Input isolation permits the usage without a direct electrical connection, such that ground loops can be prevented and an additional degree of safety is added.
Typical applications are the interfacing of industrial controllers, such as PLC's or frequency converters, or the usage in environments were electrical ground levels can not be connected.
The Industrial Digital In 4 Bricklet 2.0 has a 7 pole Bricklet connector and is connected to a Brick with a 7p-10p Bricklet cable.
|Current Consumption||28mW (5.6mA at 5V)|
|Input Type||Four optocoupled inputs (including 4.7kΩ series resistor)|
|Input Current||Depending on input voltage, ca. 1mA/5V, ca. 5mA/24V|
|Maximum Input Voltage||36V (DC)|
|Low Level Voltage||0-2V|
|High Level Voltage||3-36V|
|Isolation||5000Vrms (optocoupler value)|
|Dimensions (W x D x H)||40 x 40 x 11mm (1.57 x 1.57 x 0.43")|
The Industrial Digital In 4 Bricklet 2.0 has an 8 pole terminal. With it you can access the four inputs. Each input is connected to one LED inside the optocoupler.
To use one input connect it as depicted below:
The Bricklet has the standard status LED with four additional LEDs (one for each input).
By default the channel status LEDs are on if the corresponding channel is high and off otherwise. You can also turn each LED individually on/off and show other status information through the API.
To test a Industrial Digital In 4 Bricklet 2.0 you need to have Brick Daemon and Brick Viewer installed. Brick Daemon acts as a proxy between the USB interface of the Bricks and the API bindings. Brick Viewer connects to Brick Daemon. It helps to figure out basic information about the connected Bricks and Bricklets and allows to test them.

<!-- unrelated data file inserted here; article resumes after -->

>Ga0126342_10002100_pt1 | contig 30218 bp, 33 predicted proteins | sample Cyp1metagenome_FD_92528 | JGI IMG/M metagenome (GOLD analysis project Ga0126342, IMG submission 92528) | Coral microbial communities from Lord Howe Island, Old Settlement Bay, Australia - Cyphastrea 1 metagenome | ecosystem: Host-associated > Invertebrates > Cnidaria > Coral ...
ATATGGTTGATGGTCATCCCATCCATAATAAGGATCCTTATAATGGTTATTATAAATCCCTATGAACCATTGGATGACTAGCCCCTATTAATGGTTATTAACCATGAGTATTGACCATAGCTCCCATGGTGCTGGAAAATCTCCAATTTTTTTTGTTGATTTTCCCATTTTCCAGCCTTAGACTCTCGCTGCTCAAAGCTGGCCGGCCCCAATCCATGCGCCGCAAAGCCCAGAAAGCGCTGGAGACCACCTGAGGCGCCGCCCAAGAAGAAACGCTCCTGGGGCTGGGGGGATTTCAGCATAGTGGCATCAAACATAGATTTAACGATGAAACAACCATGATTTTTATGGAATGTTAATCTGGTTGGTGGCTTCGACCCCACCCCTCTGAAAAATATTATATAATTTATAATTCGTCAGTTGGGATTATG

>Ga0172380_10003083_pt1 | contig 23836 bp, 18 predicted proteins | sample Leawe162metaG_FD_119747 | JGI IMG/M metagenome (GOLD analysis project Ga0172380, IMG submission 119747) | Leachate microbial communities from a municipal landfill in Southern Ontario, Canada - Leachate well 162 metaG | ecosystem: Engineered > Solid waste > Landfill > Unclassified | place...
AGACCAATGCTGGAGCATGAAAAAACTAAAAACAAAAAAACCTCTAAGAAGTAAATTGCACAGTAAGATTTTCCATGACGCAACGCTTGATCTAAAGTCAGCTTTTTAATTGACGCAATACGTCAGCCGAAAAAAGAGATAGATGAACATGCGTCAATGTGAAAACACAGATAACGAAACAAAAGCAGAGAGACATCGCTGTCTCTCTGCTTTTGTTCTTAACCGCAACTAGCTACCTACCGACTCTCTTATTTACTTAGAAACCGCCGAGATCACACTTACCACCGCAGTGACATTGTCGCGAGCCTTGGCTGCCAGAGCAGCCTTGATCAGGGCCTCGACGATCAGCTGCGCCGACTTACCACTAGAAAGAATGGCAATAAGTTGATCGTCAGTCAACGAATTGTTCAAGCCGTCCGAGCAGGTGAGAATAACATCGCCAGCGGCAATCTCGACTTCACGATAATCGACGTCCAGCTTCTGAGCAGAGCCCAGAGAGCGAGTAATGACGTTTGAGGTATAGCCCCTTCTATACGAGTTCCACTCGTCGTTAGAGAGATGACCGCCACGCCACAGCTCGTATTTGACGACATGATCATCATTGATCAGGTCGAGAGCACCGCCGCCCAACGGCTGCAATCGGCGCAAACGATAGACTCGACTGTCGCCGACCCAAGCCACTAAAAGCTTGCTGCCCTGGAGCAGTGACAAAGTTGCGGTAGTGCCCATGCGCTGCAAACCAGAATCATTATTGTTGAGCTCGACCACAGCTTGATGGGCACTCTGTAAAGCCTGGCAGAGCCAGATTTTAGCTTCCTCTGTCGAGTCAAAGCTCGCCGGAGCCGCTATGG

Connect the Industrial Digital In 4 Bricklet 2.0 to a Brick with a Bricklet Cable.
If you connect the Brick to the PC over USB, you should see a new tab named "Industrial Digital In 4 Bricklet 2.0" in the Brick Viewer after a moment. Select this tab. If everything went as expected the current state of the inputs should be displayed. If nothing is connected to the Bricklet all inputs should be logical low.
After this test you can go on with writing your own application. See the Programming Interface section for the API of the Industrial Digital In 4 Bricklet 2.0 and examples in different programming languages.
A laser-cut case for the Industrial Digital In 4 Bricklet 2.0 is available.
The assembly is easiest if you follow the following steps:
Below you can see an exploded assembly drawing of the Industrial Digital In 4 Bricklet case:
Hint: There is a protective film on both sides of the plates, you have to remove it before assembly.
See Programming Interface for a detailed description.
|Visual Basic .NET||API||Examples||Installation|